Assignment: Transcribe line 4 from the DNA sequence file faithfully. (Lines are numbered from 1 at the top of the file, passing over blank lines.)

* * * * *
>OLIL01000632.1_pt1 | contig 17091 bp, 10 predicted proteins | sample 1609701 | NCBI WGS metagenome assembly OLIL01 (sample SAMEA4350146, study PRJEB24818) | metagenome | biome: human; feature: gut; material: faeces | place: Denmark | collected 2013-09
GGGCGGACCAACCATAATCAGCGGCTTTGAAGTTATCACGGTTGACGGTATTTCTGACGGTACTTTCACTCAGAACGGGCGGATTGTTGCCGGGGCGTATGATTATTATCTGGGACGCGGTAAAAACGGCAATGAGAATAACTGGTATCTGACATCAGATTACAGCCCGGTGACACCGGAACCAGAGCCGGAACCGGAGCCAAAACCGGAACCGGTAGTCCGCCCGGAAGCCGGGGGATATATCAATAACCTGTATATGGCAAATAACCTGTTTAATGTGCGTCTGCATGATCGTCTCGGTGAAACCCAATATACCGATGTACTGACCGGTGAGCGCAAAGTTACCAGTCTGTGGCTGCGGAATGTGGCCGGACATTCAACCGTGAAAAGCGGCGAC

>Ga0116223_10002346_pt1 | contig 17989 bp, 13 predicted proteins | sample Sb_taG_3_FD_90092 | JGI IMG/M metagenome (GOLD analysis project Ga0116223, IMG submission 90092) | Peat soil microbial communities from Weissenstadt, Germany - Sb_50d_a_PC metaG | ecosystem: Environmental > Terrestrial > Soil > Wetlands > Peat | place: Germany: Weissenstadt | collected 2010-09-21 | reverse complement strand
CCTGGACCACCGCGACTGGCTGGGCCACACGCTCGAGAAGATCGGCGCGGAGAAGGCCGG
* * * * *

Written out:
CCTGGACCACCGCGACTGGCTGGGCCACACGCTCGAGAAGATCGGCGCGGAGAAGGCCGG